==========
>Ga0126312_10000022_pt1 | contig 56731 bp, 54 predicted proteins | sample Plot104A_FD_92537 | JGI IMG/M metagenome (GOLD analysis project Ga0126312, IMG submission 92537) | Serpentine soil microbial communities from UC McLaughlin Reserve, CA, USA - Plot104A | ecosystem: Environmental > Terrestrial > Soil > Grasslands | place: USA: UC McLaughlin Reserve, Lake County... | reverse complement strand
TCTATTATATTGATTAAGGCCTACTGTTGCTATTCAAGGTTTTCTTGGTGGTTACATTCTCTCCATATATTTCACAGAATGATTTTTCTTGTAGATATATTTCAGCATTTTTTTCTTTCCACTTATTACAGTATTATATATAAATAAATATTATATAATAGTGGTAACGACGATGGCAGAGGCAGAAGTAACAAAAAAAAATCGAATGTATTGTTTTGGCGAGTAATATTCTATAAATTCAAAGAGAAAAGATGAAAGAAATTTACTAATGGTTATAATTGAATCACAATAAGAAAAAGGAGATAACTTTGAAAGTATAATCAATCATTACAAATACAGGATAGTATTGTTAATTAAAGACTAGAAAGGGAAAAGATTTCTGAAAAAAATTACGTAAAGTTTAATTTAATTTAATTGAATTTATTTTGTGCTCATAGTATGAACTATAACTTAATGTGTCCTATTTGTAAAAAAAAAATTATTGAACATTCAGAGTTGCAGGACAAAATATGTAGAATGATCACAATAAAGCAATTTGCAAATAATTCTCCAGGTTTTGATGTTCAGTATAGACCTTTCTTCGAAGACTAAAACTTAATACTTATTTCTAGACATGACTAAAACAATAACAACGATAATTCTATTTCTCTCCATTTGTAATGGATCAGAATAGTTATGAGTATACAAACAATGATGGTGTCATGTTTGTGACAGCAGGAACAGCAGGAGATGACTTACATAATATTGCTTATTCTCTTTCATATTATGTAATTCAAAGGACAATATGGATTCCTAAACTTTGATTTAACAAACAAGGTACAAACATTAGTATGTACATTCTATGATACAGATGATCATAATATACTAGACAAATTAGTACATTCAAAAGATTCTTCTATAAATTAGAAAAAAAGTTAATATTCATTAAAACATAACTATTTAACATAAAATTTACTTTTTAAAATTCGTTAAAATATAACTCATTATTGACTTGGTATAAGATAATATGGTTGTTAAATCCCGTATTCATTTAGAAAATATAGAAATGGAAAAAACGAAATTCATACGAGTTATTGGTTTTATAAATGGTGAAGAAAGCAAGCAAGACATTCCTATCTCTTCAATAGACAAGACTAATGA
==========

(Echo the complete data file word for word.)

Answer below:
>Ga0126312_10000022_pt1 | contig 56731 bp, 54 predicted proteins | sample Plot104A_FD_92537 | JGI IMG/M metagenome (GOLD analysis project Ga0126312, IMG submission 92537) | Serpentine soil microbial communities from UC McLaughlin Reserve, CA, USA - Plot104A | ecosystem: Environmental > Terrestrial > Soil > Grasslands | place: USA: UC McLaughlin Reserve, Lake County... | reverse complement strand
TCTATTATATTGATTAAGGCCTACTGTTGCTATTCAAGGTTTTCTTGGTGGTTACATTCTCTCCATATATTTCACAGAATGATTTTTCTTGTAGATATATTTCAGCATTTTTTTCTTTCCACTTATTACAGTATTATATATAAATAAATATTATATAATAGTGGTAACGACGATGGCAGAGGCAGAAGTAACAAAAAAAAATCGAATGTATTGTTTTGGCGAGTAATATTCTATAAATTCAAAGAGAAAAGATGAAAGAAATTTACTAATGGTTATAATTGAATCACAATAAGAAAAAGGAGATAACTTTGAAAGTATAATCAATCATTACAAATACAGGATAGTATTGTTAATTAAAGACTAGAAAGGGAAAAGATTTCTGAAAAAAATTACGTAAAGTTTAATTTAATTTAATTGAATTTATTTTGTGCTCATAGTATGAACTATAACTTAATGTGTCCTATTTGTAAAAAAAAAATTATTGAACATTCAGAGTTGCAGGACAAAATATGTAGAATGATCACAATAAAGCAATTTGCAAATAATTCTCCAGGTTTTGATGTTCAGTATAGACCTTTCTTCGAAGACTAAAACTTAATACTTATTTCTAGACATGACTAAAACAATAACAACGATAATTCTATTTCTCTCCATTTGTAATGGATCAGAATAGTTATGAGTATACAAACAATGATGGTGTCATGTTTGTGACAGCAGGAACAGCAGGAGATGACTTACATAATATTGCTTATTCTCTTTCATATTATGTAATTCAAAGGACAATATGGATTCCTAAACTTTGATTTAACAAACAAGGTACAAACATTAGTATGTACATTCTATGATACAGATGATCATAATATACTAGACAAATTAGTACATTCAAAAGATTCTTCTATAAATTAGAAAAAAAGTTAATATTCATTAAAACATAACTATTTAACATAAAATTTACTTTTTAAAATTCGTTAAAATATAACTCATTATTGACTTGGTATAAGATAATATGGTTGTTAAATCCCGTATTCATTTAGAAAATATAGAAATGGAAAAAACGAAATTCATACGAGTTATTGGTTTTATAAATGGTGAAGAAAGCAAGCAAGACATTCCTATCTCTTCAATAGACAAGACTAATGA